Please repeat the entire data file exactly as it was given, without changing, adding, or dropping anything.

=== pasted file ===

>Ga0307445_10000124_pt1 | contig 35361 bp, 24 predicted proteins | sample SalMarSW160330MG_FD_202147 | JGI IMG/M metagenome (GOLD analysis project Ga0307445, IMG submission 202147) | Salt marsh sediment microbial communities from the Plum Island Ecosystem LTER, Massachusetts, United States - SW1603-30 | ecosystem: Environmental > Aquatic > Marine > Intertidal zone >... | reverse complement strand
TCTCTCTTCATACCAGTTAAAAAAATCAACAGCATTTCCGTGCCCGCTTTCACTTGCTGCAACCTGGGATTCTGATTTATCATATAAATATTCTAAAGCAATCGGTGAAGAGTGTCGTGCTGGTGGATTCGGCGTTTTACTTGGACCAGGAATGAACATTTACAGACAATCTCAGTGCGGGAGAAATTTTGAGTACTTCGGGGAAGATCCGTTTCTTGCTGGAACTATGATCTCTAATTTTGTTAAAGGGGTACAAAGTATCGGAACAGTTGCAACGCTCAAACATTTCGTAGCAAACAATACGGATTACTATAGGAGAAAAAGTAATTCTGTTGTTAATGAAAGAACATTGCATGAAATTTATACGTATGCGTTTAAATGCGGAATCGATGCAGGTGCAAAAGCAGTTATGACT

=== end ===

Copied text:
>Ga0307445_10000124_pt1 | contig 35361 bp, 24 predicted proteins | sample SalMarSW160330MG_FD_202147 | JGI IMG/M metagenome (GOLD analysis project Ga0307445, IMG submission 202147) | Salt marsh sediment microbial communities from the Plum Island Ecosystem LTER, Massachusetts, United States - SW1603-30 | ecosystem: Environmental > Aquatic > Marine > Intertidal zone >... | reverse complement strand
TCTCTCTTCATACCAGTTAAAAAAATCAACAGCATTTCCGTGCCCGCTTTCACTTGCTGCAACCTGGGATTCTGATTTATCATATAAATATTCTAAAGCAATCGGTGAAGAGTGTCGTGCTGGTGGATTCGGCGTTTTACTTGGACCAGGAATGAACATTTACAGACAATCTCAGTGCGGGAGAAATTTTGAGTACTTCGGGGAAGATCCGTTTCTTGCTGGAACTATGATCTCTAATTTTGTTAAAGGGGTACAAAGTATCGGAACAGTTGCAACGCTCAAACATTTCGTAGCAAACAATACGGATTACTATAGGAGAAAAAGTAATTCTGTTGTTAATGAAAGAACATTGCATGAAATTTATACGTATGCGTTTAAATGCGGAATCGATGCAGGTGCAAAAGCAGTTATGACT